Matthew’s mom is dead and his dad is a total wreck. Just when Matt thinks he can’t handle any more hard stuff in the world, he meets a girl who has dealt with a great deal more than Matt can even imagine–and she just might have some stuff to teach him. As he navigates his own grief as well as his father’s, Matt starts falling for this girl and learning lessons about life, love, and growing up.
If there’s one thing Jason Reynolds does well, it’s bring a neighborhood to life on the page. That’s on full display here in his latest offering for teens, and it makes for a rich, immersive read. Matthew’s voice is authentic, making for a narration that is both compelling and at times searingly real. A slow burner, like all of Reynolds’s novels, this is one that will stand out to teens who like their stories a bit gritty but wholly real.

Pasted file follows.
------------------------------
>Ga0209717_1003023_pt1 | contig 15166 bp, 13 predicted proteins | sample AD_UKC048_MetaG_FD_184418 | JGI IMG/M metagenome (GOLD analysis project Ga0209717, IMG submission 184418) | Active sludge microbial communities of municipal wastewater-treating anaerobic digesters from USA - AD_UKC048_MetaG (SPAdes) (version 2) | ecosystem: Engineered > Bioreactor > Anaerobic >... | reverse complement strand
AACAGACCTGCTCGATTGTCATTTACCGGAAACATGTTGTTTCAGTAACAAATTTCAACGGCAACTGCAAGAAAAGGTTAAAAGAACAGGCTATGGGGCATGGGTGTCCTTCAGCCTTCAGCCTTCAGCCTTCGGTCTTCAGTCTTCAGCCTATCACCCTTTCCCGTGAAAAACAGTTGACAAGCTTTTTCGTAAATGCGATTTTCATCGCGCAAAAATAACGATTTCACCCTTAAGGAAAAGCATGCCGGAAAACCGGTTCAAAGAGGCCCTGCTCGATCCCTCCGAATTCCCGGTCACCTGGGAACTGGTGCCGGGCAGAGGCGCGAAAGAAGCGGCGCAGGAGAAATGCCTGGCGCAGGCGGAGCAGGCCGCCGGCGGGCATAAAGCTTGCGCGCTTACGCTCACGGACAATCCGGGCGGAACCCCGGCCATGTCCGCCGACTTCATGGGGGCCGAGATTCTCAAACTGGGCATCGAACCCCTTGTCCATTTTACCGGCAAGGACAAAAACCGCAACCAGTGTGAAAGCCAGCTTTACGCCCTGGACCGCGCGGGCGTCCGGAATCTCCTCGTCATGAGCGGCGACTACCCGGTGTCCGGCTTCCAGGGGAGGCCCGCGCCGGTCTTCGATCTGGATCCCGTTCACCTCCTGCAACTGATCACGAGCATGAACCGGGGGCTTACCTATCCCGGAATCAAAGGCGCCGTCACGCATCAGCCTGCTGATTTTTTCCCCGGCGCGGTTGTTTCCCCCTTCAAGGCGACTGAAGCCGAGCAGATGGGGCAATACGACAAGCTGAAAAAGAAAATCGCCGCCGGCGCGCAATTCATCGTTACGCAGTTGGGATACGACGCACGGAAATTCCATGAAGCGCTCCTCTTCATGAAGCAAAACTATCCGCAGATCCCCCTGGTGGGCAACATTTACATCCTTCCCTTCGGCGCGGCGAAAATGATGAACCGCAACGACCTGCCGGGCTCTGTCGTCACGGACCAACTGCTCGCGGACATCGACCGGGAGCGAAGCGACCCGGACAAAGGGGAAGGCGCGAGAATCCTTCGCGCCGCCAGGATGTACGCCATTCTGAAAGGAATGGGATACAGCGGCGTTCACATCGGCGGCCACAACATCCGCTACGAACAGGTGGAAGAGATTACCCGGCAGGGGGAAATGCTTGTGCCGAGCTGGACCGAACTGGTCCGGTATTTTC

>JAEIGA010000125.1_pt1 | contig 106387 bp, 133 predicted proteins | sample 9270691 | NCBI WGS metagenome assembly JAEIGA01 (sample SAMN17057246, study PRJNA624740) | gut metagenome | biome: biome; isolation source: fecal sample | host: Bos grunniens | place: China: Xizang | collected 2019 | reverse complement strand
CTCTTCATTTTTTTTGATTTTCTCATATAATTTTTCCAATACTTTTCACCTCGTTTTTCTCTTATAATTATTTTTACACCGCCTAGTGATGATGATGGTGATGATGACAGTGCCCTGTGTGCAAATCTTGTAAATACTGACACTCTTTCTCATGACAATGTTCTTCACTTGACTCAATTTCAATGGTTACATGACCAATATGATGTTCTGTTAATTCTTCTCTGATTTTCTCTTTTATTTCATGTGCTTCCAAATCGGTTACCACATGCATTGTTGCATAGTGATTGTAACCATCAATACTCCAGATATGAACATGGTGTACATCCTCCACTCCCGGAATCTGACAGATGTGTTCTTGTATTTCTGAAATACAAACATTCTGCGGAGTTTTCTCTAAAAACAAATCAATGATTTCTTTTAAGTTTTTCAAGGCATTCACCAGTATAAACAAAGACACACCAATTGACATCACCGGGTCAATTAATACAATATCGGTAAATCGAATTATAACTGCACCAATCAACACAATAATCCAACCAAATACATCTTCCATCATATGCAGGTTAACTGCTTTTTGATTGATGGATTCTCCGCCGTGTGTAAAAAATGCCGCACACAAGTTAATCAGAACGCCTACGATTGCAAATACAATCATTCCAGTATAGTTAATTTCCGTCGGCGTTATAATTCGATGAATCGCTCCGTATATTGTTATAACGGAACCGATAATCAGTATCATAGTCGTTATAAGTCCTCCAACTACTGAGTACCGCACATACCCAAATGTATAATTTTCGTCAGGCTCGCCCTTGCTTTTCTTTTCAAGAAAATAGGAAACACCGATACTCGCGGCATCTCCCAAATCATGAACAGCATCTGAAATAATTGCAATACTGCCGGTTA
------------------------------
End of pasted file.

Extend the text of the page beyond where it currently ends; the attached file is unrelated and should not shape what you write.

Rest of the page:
Matthew works as a narrator largely because of Reynolds’s skill with his prose. He also knows Matthew really well and allows his grief to simmer on the page. As Matthew finds solace in attending funerals at the funeral home he starts working in, his healing process begins, and readers take that journey with him. The result is a largely successful exploration of what it means to move on after a significant death.
The supporting cast of characters are fairly well fleshed-out, too. They help bring the Brooklyn neighborhood to life, and provide valuable insight into Matthew and his world. This is a character-driven novel about slice-of-life Brooklyn, and it is a gem of a novel. Reynolds is an author to watch, and his storytelling only gets stronger with each offering.
Hopeful, uplifting, and emotionally resonant. This is a title to keep on the shelves, for sure. Recommended.
The Boy in the Black Suit by Jason Reynolds. Atheneum Books for Young Readers: 2015. Library copy.